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Complications Ensue:
The Crafty Screenwriting, TV and Game Writing Blog


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Tuesday, March 18, 2008

I got an email from Jennifer Arzt telling me about Script Frenzy, which is an offshoot of National Novel Writing Month (NaNoWriMo). The idea is you write 100 pages of script in a month.

Personally, once I have an outline I like, I usually bang out a 110-page feature script in about 20 days. But I understand a lot of aspiring writers have trouble completing scripts.

I think the key to finishing your script is not reading it. I rarely read what I've written till I've finished. Oh, I'll go back and tinker with a scene if I need to set something up that I've just written. But I don't read more than a scene until I've written it.

You can fritter away endless time and energy tinkering with the pages you've just written. Don't. They will still be there when you write THE END. And you'll have a better sense of the pacing you need, and the tone, and the rhythm, once you have the whole thing done.

Get your beat sheet or outline in as good shape as you can. (My book CRAFTY SCREENWRITING has a section on step outlines and beat sheets.) Once you start writing, write 5-12 pages a day. Don't let yourself write less than five, or you're slacking. Don't write more than 12, or you may be writing absolute garbage. Stop writing any time after five pages that you feel done for the day.

Your first few days you may write only a page or two. That's normal, as you find the voices of the characters. After page ten, you ought to be in the land of five pages a day minimum.

Five pages a day gives you a 120 page script in 24 days.

Note that I spend much more than 20 days working on the script. I probably spend more time rewriting than I do writing. When people talk about how they "wrote the script in three days," they are talking about the first draft, not the shooting script. Writing is rewriting. But rewriting before you've done the writing can be crippling. Not to mention you can't meaningfully show it to anyone until you've told the whole story.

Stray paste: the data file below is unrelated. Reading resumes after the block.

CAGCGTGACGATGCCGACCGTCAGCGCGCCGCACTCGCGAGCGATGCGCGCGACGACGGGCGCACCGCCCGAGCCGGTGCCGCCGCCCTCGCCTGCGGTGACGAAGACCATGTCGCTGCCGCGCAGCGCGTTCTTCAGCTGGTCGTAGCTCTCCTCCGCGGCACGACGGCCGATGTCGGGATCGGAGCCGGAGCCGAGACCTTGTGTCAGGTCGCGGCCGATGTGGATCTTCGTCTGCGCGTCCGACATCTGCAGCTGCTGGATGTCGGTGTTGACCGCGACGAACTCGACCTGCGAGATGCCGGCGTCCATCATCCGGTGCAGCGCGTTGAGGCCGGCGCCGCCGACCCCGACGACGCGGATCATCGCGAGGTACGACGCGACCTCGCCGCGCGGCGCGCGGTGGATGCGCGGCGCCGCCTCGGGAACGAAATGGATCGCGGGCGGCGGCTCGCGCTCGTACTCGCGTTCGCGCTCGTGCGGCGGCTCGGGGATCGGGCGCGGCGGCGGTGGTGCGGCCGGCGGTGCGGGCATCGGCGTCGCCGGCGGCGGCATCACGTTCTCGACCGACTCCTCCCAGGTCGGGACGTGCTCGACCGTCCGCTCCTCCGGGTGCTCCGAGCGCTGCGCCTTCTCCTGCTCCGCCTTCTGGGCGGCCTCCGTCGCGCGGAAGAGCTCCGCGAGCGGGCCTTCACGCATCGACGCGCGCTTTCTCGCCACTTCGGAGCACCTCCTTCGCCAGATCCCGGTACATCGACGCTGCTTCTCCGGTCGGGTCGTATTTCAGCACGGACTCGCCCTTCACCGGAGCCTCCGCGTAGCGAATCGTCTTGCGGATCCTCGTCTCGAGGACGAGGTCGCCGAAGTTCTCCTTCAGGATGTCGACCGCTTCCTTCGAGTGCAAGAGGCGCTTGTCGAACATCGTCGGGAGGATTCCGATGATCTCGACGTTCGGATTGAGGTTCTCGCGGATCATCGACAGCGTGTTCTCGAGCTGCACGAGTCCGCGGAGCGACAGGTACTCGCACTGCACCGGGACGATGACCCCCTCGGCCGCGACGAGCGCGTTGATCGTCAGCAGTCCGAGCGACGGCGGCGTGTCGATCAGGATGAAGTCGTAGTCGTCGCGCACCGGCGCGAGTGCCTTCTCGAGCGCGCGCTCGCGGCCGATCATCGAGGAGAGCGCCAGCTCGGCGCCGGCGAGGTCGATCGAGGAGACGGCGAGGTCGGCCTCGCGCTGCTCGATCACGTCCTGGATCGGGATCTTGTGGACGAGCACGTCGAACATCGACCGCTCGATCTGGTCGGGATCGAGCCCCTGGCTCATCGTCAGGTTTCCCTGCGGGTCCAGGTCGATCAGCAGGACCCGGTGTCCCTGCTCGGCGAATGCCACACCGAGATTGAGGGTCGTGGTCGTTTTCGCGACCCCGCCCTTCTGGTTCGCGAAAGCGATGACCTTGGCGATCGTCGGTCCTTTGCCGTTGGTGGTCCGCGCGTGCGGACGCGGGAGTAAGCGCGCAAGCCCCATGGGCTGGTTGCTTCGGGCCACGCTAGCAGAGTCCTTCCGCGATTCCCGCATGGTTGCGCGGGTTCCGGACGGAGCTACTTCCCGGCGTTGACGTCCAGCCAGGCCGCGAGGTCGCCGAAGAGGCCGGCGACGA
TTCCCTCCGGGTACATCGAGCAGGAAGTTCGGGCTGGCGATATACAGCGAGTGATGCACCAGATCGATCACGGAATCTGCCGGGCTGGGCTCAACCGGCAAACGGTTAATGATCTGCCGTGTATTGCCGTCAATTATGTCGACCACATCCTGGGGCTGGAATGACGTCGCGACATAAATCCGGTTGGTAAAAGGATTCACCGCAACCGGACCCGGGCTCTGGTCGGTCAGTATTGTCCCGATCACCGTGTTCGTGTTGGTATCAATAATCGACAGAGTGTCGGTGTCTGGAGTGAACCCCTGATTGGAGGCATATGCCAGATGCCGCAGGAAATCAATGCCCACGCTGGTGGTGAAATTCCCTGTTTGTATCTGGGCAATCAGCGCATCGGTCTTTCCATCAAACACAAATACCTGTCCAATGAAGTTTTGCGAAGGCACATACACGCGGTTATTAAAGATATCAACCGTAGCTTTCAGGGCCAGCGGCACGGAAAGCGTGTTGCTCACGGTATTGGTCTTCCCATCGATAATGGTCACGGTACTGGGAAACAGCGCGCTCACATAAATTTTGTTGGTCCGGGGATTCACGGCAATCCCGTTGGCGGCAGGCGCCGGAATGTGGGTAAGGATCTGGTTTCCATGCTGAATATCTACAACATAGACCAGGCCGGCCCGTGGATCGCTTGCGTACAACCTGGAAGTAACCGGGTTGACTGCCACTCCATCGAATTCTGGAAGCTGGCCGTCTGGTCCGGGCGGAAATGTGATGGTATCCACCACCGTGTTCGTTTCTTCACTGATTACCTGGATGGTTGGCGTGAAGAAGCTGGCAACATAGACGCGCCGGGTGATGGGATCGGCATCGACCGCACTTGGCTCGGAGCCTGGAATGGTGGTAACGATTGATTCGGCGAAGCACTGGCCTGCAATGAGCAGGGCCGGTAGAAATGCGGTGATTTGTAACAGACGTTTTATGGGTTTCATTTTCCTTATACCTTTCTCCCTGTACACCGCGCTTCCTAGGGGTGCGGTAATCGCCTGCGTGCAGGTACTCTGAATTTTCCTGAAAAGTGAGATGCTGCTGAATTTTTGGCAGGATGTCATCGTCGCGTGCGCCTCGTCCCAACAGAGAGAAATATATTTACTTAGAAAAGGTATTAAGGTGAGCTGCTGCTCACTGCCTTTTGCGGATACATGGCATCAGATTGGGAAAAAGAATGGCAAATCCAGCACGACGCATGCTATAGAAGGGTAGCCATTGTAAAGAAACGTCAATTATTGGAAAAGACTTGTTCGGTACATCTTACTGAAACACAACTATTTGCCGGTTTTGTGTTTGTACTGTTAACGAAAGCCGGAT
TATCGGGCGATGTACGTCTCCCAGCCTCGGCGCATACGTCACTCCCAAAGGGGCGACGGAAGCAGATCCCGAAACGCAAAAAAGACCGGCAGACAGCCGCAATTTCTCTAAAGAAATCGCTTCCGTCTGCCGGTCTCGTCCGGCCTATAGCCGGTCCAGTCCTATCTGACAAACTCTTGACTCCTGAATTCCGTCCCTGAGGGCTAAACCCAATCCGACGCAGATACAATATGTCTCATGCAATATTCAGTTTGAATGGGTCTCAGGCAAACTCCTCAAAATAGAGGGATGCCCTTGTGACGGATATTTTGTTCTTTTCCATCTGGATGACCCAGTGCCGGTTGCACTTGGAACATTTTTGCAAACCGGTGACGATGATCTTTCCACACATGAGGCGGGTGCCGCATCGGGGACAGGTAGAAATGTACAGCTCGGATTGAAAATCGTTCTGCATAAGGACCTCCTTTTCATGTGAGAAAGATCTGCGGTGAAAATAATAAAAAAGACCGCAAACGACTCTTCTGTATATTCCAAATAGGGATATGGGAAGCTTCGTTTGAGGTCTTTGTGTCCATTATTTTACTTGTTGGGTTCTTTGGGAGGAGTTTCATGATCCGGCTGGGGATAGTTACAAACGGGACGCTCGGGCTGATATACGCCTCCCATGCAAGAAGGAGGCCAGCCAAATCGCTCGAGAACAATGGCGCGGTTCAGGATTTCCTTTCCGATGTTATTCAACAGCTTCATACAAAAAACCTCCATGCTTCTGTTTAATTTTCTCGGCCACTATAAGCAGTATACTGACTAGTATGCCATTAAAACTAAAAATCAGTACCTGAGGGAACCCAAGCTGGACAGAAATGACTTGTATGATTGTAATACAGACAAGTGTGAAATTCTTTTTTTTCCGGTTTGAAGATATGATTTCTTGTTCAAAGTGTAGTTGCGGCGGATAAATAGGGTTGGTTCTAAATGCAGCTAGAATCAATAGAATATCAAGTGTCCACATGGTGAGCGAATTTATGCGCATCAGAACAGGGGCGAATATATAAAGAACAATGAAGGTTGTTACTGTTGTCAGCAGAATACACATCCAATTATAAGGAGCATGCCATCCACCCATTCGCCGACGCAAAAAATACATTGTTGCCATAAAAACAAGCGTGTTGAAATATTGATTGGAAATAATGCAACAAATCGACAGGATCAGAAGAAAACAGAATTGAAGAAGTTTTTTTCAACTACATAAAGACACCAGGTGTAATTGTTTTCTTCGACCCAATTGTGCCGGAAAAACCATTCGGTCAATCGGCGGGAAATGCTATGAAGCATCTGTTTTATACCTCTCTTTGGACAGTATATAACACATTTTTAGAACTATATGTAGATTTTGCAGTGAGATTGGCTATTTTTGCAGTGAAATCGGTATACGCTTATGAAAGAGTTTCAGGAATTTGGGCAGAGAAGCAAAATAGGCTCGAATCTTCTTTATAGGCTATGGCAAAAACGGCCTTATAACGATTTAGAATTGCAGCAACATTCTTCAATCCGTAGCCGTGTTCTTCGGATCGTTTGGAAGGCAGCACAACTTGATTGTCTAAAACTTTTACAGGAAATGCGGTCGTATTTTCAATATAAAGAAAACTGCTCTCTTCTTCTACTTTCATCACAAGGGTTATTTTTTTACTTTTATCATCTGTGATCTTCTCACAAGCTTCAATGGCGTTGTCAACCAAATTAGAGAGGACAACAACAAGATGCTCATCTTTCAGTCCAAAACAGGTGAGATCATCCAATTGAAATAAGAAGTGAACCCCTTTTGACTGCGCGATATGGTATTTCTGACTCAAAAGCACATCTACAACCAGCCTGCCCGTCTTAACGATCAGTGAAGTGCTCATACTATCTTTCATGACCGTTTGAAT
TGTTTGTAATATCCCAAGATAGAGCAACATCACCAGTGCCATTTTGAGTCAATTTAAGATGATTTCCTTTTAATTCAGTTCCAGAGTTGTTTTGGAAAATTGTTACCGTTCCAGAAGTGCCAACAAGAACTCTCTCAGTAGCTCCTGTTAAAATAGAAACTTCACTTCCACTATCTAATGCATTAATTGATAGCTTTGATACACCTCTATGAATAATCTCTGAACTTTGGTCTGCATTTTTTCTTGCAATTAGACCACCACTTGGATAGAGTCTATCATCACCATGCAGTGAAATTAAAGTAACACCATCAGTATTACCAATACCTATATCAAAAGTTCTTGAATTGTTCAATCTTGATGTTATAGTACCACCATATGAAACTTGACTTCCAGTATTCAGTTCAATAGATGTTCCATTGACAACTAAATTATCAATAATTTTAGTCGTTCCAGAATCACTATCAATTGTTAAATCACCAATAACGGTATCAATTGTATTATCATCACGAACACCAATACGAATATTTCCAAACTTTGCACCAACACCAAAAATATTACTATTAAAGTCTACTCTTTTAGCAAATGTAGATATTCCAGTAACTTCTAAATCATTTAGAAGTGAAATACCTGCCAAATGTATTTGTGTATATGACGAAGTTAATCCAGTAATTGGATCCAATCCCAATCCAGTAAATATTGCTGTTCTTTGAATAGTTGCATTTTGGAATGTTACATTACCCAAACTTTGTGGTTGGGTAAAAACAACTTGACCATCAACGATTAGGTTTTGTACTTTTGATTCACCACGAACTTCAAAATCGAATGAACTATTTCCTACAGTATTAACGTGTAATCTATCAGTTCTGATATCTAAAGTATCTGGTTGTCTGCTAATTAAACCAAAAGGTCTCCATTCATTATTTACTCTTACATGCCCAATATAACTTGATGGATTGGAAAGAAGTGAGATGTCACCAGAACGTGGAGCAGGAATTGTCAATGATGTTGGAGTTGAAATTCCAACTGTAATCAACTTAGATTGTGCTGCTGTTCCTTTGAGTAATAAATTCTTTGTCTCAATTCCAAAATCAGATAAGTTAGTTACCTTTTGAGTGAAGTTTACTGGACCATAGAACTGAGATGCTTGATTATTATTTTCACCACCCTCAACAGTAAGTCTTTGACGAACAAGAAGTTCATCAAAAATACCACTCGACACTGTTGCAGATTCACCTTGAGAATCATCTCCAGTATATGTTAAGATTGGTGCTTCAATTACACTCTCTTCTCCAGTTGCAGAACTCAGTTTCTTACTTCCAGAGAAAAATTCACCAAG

As Satchel Paige said, "Don't look back. Someone might be gaining on you."

(As always: ignore as much of this or any other advice as doesn't work for you.)

Labels: ,


"Run, Forrest, run!"

Doubt is right behind you!

By Blogger Cunningham, at 4:18 PM  

This looks like a lot of fun... I've got a question on second-draft though.

I wrote a first draft of a comic project, in screenplay format. By the end of it, I actually knew what I was writing about! With the knowledge of what the story was ABOUT in hand, I went back, made a bunch of notes, and have got a pretty solid idea of the story landmarks.

Looking at going into second draft, though... very little from the first draft is usable, since a lot of it was pointless wandering while I figured out what I was doing. Would you think I should treat second draft as another first draft -- in that I would power through it and then go back in and rewrite..?

To summarize, Is It Cheating If I Write Second Draft for Scriptfrenzy, Even If It Is Really A First Draft If You Think About It?

You always have great stuff on the blog, it's on my five-blog morning checklist.

By Blogger Emma, at 6:28 PM  

Who cares if it's cheating? If it works for you, cheat away.

(But seriously, it sounds like you should treat the second draft as a first.)

By Blogger Alex Epstein, at 10:48 PM  

Hey Alex,

I totally dig your advice. I participated in Script Frenzy last year and reread and edited NOTHING. It's how I was able to get past the 20,000 word count. In fact, nearly every book/blog/teacher I've had on screenwriting have recommended the same thing. Works for me.

Are you participating in Script Frenzy this year?

By Blogger Angela Entzminger, at 11:47 PM  

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